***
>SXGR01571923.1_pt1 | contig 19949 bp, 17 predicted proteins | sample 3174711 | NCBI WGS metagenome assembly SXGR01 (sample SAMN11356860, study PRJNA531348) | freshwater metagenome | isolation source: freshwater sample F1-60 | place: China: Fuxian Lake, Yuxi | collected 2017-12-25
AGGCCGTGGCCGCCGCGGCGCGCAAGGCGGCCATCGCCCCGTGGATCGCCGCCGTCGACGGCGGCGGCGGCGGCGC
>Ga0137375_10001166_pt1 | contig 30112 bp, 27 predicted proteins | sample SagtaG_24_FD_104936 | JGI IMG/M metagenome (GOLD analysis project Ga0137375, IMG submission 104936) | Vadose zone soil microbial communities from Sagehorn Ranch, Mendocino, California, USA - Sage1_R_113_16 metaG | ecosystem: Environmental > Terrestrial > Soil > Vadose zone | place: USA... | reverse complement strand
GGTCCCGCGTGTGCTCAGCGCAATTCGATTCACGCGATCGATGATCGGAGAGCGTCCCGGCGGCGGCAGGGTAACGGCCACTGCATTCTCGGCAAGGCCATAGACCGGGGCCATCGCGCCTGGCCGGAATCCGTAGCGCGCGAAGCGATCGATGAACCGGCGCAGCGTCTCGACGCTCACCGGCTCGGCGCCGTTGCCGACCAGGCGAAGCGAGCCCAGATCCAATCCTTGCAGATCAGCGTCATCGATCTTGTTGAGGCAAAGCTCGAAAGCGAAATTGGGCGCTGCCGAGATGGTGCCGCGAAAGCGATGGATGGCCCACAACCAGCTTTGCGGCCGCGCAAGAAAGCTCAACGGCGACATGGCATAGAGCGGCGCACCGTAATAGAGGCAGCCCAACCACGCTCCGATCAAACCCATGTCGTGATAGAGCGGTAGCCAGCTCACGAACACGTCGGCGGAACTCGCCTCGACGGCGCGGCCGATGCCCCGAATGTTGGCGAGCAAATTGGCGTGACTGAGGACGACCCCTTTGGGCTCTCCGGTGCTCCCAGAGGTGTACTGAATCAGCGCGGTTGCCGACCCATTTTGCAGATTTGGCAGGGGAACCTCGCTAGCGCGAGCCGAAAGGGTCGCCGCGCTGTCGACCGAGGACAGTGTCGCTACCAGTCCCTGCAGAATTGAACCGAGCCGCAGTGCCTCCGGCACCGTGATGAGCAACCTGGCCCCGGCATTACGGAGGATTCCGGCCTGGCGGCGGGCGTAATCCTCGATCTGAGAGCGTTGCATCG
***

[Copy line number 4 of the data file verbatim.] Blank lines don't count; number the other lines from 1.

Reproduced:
GGTCCCGCGTGTGCTCAGCGCAATTCGATTCACGCGATCGATGATCGGAGAGCGTCCCGGCGGCGGCAGGGTAACGGCCACTGCATTCTCGGCAAGGCCATAGACCGGGGCCATCGCGCCTGGCCGGAATCCGTAGCGCGCGAAGCGATCGATGAACCGGCGCAGCGTCTCGACGCTCACCGGCTCGGCGCCGTTGCCGACCAGGCGAAGCGAGCCCAGATCCAATCCTTGCAGATCAGCGTCATCGATCTTGTTGAGGCAAAGCTCGAAAGCGAAATTGGGCGCTGCCGAGATGGTGCCGCGAAAGCGATGGATGGCCCACAACCAGCTTTGCGGCCGCGCAAGAAAGCTCAACGGCGACATGGCATAGAGCGGCGCACCGTAATAGAGGCAGCCCAACCACGCTCCGATCAAACCCATGTCGTGATAGAGCGGTAGCCAGCTCACGAACACGTCGGCGGAACTCGCCTCGACGGCGCGGCCGATGCCCCGAATGTTGGCGAGCAAATTGGCGTGACTGAGGACGACCCCTTTGGGCTCTCCGGTGCTCCCAGAGGTGTACTGAATCAGCGCGGTTGCCGACCCATTTTGCAGATTTGGCAGGGGAACCTCGCTAGCGCGAGCCGAAAGGGTCGCCGCGCTGTCGACCGAGGACAGTGTCGCTACCAGTCCCTGCAGAATTGAACCGAGCCGCAGTGCCTCCGGCACCGTGATGAGCAACCTGGCCCCGGCATTACGGAGGATTCCGGCCTGGCGGCGGGCGTAATCCTCGATCTGAGAGCGTTGCATCG